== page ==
Loose Coupling is not only useful in software design itself but also from a system point of view. For example, services that are communicating using a queue are less likely to cause overall failure when only one service fails. Asynchronous communication has a lot of benefits, e.g. you can deploy new versions of a service without any downtime of other services. All messages will just be processed when the new services are up and running again. Other aspects like scalability come more or less for free (e.g. just start more instances listening in the same queue).


Each system must be as independent of all other systems as possible. In the literature, this is often called bulkheads or failure units. These units are designed to prevent a failure to cascade through the system. This can be achieved e.g. by monitoring request times and by stopping requesting information from another system if the response times are too high. For this scenario, fallbacks are used so that the overall system can still be in (limited) use.


Redundant services provide a lot of scenarios in which they can be useful. They can be used to improve scalability by splitting the requests between more instances or to implement a more failure-proof system by comparing two responses of two instances of the same services. But to us, the most important is automatic failover. If one service is down, the other service can still handle the requests. Either way you get a more robust IT landscape independent of a single point of failure.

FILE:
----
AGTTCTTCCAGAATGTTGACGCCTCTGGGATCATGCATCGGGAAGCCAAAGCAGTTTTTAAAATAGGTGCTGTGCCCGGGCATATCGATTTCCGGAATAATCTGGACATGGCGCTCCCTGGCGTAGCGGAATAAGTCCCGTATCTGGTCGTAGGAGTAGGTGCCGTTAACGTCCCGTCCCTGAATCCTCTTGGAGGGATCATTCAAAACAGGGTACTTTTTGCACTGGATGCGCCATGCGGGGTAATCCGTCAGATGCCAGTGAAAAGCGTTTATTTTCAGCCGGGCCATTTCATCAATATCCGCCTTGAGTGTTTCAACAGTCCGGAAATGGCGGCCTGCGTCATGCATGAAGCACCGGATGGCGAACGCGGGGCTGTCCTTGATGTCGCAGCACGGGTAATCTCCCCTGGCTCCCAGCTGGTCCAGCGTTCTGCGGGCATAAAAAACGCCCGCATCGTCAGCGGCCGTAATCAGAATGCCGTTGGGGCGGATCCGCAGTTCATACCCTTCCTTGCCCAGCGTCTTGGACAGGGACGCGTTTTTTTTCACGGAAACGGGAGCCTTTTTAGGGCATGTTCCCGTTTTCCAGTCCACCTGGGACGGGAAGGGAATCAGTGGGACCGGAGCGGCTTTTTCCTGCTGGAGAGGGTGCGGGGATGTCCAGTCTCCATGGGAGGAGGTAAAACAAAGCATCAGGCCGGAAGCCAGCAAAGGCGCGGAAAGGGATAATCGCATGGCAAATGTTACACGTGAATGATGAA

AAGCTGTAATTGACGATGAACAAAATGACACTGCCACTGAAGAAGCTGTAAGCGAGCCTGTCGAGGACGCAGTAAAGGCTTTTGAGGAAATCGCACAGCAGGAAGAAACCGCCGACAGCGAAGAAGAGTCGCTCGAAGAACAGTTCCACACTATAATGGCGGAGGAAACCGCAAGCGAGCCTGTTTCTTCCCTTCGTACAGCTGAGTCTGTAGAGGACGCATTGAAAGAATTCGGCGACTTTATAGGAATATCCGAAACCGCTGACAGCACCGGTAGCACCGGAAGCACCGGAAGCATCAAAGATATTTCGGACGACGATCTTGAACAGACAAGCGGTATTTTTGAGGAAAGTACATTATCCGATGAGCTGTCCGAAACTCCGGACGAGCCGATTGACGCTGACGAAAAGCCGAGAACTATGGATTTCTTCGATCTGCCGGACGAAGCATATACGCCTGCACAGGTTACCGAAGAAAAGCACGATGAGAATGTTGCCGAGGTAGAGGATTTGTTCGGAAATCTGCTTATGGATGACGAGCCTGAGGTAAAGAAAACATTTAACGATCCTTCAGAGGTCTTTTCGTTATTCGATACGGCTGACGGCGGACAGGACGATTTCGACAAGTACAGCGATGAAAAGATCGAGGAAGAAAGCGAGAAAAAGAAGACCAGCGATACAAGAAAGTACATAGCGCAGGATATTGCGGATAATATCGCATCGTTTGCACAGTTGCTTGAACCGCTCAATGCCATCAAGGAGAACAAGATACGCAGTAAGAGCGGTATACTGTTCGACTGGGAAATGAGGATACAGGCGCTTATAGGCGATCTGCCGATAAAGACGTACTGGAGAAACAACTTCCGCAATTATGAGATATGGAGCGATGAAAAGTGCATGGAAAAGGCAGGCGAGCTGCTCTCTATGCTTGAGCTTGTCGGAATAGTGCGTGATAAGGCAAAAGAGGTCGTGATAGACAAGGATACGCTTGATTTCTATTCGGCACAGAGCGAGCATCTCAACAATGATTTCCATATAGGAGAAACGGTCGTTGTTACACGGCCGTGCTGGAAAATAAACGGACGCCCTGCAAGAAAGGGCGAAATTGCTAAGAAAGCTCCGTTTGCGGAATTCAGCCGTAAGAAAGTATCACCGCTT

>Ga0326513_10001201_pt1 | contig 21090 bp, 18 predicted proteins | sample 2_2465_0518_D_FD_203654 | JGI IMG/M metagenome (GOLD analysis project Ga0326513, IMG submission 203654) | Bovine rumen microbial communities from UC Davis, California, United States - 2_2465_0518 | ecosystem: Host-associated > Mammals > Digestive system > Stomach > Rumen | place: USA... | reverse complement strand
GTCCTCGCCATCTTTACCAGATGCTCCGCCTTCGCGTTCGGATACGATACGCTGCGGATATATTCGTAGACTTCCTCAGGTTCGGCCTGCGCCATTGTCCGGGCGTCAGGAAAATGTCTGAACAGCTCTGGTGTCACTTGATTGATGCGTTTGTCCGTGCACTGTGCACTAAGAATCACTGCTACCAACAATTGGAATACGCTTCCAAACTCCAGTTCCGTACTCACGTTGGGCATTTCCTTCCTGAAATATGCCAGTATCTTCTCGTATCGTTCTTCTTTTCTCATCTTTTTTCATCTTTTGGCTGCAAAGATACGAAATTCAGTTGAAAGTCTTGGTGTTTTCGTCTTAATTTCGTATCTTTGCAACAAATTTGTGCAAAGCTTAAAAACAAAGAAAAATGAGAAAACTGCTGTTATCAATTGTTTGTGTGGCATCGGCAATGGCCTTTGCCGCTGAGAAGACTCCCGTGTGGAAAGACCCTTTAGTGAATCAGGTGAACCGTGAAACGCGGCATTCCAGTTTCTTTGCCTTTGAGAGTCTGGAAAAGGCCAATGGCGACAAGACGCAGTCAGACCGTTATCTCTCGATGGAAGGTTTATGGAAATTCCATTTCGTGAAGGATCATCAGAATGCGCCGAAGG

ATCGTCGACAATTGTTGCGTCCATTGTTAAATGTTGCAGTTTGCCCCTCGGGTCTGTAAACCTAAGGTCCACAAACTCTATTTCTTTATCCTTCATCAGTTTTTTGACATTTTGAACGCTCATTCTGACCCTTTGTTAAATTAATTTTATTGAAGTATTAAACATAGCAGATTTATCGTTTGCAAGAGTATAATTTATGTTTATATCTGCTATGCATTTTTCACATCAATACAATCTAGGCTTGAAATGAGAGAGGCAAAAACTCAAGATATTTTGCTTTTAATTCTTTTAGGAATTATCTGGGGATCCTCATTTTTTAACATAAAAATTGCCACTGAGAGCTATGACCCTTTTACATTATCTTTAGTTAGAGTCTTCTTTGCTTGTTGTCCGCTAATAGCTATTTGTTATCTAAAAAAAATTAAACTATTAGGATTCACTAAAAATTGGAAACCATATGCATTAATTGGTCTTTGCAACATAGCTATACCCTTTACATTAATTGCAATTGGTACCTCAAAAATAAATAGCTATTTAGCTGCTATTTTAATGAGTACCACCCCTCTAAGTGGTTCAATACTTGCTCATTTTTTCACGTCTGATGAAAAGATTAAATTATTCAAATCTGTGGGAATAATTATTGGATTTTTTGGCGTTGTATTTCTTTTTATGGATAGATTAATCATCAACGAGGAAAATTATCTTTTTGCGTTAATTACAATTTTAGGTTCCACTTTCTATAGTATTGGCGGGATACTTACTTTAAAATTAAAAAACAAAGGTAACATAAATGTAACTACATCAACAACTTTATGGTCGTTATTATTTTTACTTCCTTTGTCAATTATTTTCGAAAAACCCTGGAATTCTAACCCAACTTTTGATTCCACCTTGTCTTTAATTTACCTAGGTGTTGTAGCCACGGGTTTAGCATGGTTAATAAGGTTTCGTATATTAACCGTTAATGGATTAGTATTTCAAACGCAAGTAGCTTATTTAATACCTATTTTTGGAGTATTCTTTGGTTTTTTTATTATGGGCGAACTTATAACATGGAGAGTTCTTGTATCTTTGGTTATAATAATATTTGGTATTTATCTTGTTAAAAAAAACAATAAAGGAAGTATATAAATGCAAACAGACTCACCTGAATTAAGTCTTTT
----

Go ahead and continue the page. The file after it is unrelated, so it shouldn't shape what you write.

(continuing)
All of these are techniques that happen far away from the end user. Even if some services may work with a reduced work set, this will finally have an impact on e.g. the web site that is using these services. Preventing a system from complete failure, but still keeping it up and running with reduced functionality, is a concept called Graceful Degradation Of Service.

Graceful Degradation Of Service

On a website, in most cases, it is really easy to “gracefully degrade” a quality of a service. To give an example let’s assume that willhaben.at is a bunch of components. Each of it has its own services running. 

As you see in the picture in our example. If some part of the autocomplete services fails, we still can serve most requests out of the cache (for a detailed explanation you can read the blog post about autocomplete here). So we keep providing the service to the user but with a lower service quality. Even if the complete service fails, it won’t affect other parts of the site. We will just deactivate the complete feature automatically.

Another example would be if the service for user-related action fails. Then we just can deactivate user-related functionalities like login or adding new items to our site.
Either way, the core functionality (i.e. searching for items on our site) will not be affected, so we can still serve a relatively high percentage of happy users interacting with the site who remain unaware of the problems. We assume that we have one component for autocomplete and one for user-related actions.


Leaving the “all or nothing approach” for uptime behind and accepting that parts of the system and parts of our web site can fail, while others are still working fine, leads to a more robust IT landscape, increased overall availability and a more stable system. Building resilient IT systems does not have to be rocket science after all. Starting with small parts, like using Hystrix and adding more and more features of a resilient infrastructure, will incrementally improve each service, the overall service interaction and system architecture.